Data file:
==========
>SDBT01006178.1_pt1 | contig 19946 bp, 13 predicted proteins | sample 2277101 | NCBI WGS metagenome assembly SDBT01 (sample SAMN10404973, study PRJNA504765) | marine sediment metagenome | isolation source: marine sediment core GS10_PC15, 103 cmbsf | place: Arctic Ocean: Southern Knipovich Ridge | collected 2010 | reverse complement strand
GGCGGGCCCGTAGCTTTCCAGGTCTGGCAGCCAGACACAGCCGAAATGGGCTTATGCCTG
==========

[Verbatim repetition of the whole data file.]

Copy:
>SDBT01006178.1_pt1 | contig 19946 bp, 13 predicted proteins | sample 2277101 | NCBI WGS metagenome assembly SDBT01 (sample SAMN10404973, study PRJNA504765) | marine sediment metagenome | isolation source: marine sediment core GS10_PC15, 103 cmbsf | place: Arctic Ocean: Southern Knipovich Ridge | collected 2010 | reverse complement strand
GGCGGGCCCGTAGCTTTCCAGGTCTGGCAGCCAGACACAGCCGAAATGGGCTTATGCCTG